Miami Times -- Johania Charles
“Art of Transformation,” Opa-locka’s grand-scale art experience, returned to Miami Art Week after a two-year hiatus.
The free, four-day event organized by Ten North Group, formerly the Opa-locka Community Development Corporation (CDC), was South Florida’s largest display of African diaspora art presented during Art Basel, according to Opa-locka City Manager Darvin Williams.
It kicked off with a VIP reception last Wednesday featuring a live band and cultural dishes, and concluded Sunday night with the “Exodus to Opa-locka Grande Finale Block Party” hosted by CBS anchor Najahe Sherman and 103.5 The Beats’ Papa Keith and Stichiz.
The party also featured performances by Eric Roberson, Otis Kemp, Ronnie Vop, Angee Griffin, Gia Wyre, Chadwrick and Dswervo.
Now in its eighth year, “Art of Transformation” was created to foster economic growth within the city, create exposure for artists of the African diaspora and draw the Basel spotlight and its audience to Opa-locka.
“We’ve engaged in a planning process over the past couple of years to ensure that what we’re doing in the creative field would support and help actualize our desire to provide a community of choice for working families,” said Willie Logan, founder and CEO of Ten North Group. “This really is a community effort to bring the community together and demonstrate that art has the healing power – the power to build community, wealth – and can also be a catalyst for development.”
Three blocks along Ali Baba Avenue were shut down for the art spectacle. The Arts & Recreation Center and Harry Hurt Building were transformed into temporary gallery spaces
for the “This Here Place: Africa and the Global Diaspora” and “The Beautiful Human Love” exhibitions.
“We also wanted to bring this closer to the people so they don’t have to go 40-50 miles away in two hours of traffic in order to be engaged in fine art,” said Logan. “They don’t have to be an art collector with a VIP card to gain access to something like this.”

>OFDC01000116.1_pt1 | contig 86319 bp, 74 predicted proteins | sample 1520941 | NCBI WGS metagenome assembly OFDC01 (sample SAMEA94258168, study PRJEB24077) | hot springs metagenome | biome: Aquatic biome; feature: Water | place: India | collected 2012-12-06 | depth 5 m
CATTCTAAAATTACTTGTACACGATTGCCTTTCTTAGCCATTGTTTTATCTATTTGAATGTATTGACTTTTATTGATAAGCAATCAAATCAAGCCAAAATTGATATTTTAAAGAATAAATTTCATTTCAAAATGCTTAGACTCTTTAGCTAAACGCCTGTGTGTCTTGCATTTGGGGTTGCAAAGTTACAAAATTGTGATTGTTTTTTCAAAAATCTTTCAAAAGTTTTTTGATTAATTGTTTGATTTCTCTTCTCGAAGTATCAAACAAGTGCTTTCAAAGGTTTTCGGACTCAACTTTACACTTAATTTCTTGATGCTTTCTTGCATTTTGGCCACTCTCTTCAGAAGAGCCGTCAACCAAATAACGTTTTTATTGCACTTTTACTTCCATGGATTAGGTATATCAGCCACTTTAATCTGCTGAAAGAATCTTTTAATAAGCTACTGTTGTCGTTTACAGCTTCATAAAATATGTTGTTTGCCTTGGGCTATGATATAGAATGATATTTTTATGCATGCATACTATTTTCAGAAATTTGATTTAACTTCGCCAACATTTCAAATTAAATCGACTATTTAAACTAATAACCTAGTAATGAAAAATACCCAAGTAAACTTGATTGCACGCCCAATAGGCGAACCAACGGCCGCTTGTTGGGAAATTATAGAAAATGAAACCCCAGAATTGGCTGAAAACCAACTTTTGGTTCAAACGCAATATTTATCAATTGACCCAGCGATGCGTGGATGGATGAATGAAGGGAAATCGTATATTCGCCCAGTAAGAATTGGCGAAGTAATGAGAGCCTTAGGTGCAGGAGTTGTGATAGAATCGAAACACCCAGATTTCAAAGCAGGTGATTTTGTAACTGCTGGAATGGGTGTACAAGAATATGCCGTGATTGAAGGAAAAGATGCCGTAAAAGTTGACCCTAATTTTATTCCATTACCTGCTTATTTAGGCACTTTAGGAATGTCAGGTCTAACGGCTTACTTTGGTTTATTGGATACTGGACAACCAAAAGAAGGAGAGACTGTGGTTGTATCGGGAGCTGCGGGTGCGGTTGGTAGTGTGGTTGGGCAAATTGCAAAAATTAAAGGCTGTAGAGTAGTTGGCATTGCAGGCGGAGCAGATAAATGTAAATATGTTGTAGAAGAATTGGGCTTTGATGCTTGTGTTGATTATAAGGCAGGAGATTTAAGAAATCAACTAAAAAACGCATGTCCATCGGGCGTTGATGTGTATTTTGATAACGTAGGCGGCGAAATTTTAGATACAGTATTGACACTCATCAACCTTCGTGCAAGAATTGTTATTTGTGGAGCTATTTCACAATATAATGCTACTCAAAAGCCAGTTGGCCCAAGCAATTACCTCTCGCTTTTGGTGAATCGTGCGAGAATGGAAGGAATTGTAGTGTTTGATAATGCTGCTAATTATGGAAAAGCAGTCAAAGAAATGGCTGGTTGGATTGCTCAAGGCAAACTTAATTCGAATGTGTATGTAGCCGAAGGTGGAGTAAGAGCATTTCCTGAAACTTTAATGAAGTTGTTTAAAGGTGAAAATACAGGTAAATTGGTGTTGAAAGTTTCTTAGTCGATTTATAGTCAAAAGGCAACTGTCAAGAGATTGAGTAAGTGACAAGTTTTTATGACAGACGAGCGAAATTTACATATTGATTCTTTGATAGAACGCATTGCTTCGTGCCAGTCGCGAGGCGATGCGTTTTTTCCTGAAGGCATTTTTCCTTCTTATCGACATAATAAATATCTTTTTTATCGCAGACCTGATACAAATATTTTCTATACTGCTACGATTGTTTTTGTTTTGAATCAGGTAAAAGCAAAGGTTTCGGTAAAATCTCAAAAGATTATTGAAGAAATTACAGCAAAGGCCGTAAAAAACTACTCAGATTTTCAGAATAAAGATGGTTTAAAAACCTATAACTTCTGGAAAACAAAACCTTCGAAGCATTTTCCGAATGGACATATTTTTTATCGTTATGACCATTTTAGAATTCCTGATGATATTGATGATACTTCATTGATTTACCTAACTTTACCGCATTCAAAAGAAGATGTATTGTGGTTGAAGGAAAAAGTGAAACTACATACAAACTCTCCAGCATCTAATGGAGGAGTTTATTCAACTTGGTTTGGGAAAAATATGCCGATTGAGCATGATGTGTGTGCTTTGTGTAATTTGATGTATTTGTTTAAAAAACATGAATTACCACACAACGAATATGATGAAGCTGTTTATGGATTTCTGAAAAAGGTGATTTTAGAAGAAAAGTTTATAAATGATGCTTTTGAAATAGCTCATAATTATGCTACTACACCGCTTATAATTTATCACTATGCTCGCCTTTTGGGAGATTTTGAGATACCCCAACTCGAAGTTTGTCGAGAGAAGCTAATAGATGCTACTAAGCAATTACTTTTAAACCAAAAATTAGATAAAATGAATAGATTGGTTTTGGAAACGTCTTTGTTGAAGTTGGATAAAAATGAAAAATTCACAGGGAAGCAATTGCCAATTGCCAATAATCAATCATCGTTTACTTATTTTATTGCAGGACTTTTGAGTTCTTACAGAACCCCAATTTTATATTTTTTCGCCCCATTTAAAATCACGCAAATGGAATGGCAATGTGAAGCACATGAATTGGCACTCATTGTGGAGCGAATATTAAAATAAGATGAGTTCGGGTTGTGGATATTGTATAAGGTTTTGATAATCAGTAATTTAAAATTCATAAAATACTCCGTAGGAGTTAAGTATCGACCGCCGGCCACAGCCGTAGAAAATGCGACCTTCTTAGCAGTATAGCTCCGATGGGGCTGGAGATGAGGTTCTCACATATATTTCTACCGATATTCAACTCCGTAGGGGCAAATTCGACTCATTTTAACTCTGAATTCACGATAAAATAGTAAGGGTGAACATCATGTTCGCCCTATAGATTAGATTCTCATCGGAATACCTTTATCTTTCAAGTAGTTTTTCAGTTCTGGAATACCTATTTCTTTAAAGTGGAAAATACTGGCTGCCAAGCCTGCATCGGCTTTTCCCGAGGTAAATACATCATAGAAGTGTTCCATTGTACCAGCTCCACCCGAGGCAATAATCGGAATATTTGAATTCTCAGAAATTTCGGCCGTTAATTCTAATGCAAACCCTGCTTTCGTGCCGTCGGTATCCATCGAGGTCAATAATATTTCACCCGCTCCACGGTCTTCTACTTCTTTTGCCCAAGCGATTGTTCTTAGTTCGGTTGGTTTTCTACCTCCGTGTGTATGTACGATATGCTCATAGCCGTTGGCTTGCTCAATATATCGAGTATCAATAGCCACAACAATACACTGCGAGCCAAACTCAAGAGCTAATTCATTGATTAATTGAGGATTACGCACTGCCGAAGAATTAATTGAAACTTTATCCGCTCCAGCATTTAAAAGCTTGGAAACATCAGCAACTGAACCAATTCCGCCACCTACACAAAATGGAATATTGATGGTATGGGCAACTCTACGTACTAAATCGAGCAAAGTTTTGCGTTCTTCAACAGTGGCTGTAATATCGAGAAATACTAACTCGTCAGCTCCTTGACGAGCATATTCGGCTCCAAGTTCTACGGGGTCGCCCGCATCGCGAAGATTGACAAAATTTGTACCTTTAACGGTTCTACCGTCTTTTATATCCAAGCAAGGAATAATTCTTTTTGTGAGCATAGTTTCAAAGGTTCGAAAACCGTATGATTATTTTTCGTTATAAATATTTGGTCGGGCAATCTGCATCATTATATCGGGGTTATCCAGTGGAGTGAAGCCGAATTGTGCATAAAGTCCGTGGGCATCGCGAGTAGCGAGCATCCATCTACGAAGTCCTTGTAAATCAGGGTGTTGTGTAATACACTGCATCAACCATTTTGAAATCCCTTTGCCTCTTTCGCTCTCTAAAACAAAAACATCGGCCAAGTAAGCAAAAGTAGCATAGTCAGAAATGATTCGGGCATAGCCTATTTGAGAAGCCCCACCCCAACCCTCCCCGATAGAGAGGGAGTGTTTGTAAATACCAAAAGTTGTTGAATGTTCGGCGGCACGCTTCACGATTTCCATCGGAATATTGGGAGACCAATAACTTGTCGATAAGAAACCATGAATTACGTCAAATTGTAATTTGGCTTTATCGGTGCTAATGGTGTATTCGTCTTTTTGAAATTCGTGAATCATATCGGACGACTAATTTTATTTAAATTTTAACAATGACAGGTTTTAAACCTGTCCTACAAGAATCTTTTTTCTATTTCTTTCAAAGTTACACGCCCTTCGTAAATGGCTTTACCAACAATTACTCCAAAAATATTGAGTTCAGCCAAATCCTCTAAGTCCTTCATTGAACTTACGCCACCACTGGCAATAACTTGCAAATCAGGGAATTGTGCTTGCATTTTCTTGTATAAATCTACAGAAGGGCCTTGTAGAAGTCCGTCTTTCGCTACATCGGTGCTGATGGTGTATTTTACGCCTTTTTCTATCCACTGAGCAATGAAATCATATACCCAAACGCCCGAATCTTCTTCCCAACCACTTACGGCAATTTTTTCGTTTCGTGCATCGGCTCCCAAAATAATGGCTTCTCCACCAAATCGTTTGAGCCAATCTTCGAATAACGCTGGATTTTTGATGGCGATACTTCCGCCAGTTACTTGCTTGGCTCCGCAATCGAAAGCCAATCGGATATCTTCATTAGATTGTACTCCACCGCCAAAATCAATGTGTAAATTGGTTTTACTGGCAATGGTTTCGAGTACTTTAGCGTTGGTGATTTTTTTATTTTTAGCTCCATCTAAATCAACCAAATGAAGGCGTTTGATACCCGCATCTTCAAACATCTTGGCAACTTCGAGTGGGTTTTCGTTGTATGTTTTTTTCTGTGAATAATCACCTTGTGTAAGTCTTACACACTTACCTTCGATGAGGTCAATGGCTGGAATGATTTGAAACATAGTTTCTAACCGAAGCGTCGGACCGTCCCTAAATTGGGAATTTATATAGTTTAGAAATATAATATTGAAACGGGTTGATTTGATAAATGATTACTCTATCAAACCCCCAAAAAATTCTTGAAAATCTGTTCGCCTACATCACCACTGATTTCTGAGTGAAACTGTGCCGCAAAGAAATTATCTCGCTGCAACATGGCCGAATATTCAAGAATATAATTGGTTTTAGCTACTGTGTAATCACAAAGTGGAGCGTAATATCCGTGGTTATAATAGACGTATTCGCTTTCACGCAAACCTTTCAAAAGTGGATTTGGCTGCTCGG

“This Here Place: Africa and the Global Diaspora,” curated by Tumelo Mosaka, was inspired by Toni Morrison’s “Beloved” novel about the lasting and traumatic impact of slavery. The exhibition included pieces from international artists that included Senegalese mixed-media artist Viyé Diba, Malian artist Abdoulaye Konaté, Cameroonian painter Barthélémy Toguo, Jamaican visual artist Phillip Thomas and Haitian artist Florine Démosthène. New-York based artist Mickalene Thomas and Chicago photographer Dawoud Bey were also part of the show.
“’A Beautiful Human Love’ was a letter Jacques Stephen Alexis wrote to mankind,” said Jean-Jacques Stephen Alexis, son of the acclaimed Haitian writer and curator of the exhibition of the same name. “He started off wishing everyone a happy new year, then hoped the new year would make humanity reflect on their actions toward one another. He wrote about how we can have different opinions but still love each other.”
The younger Alexis wished to honor his father on what would have been his 100th birthday and decided to name the exhibition, which included a framed paintingof the elder Alexis, after him.
“Haiti dedicated the whole year to him and there are also all kinds of events around the world, in France, Belgium and Canada to celebrate,” said the curator. “So when they asked me to do this show, I thought why not include this exhibition as part of the 100-year celebration?
Upon entering the Hurt building, event attendees were greeted by a private art collection that painted a picture of the evolution of art in Haiti. The exhibition also included more modern works by Philippe Attie, Fred Thomas, Claudine Exume and Jan Jak II – the younger Alexis’ artist name.
“We were interested in bringing artists and curators from the diaspora,” said Logan. “It doesn’t really matter the color of their skin, though most do have a darker complexion. We wanted them to be able to talk about their life experiences and what’s happening in the community or with their families.”
Programming included an educational component for local children. Logan told The Miami
Times that his organization arranged for about 60 children to be bused to the event to participate in an art session with master artists to create their own masterpieces.
“Three to four years from now when we have this show, I really want to see us feature local artists from Opa-locka,” said Alexis. “Everything we do is for the kids.”
On Thursday and Friday night, Opa-locka’s historic train station was transformed into Café Afrique, an elegant boho-themed pop-up restaurant experience priced at $50 per person with African diaspora-inspired cuisine by chef Jodhan Mourra.
Logan said the intention behind revamping and repurposing historic spaces in the city can show both locals and outsiders the potential of the city and change current narratives.
“It’s so important that we become a part of what’s going on in our city,” said Papa Keith. “For too long we’ve watched billions of dollars come into this city and none of it trickles down to anywhere else besides South Beach or Brickell and now Wynwood, but we want some of that, too.”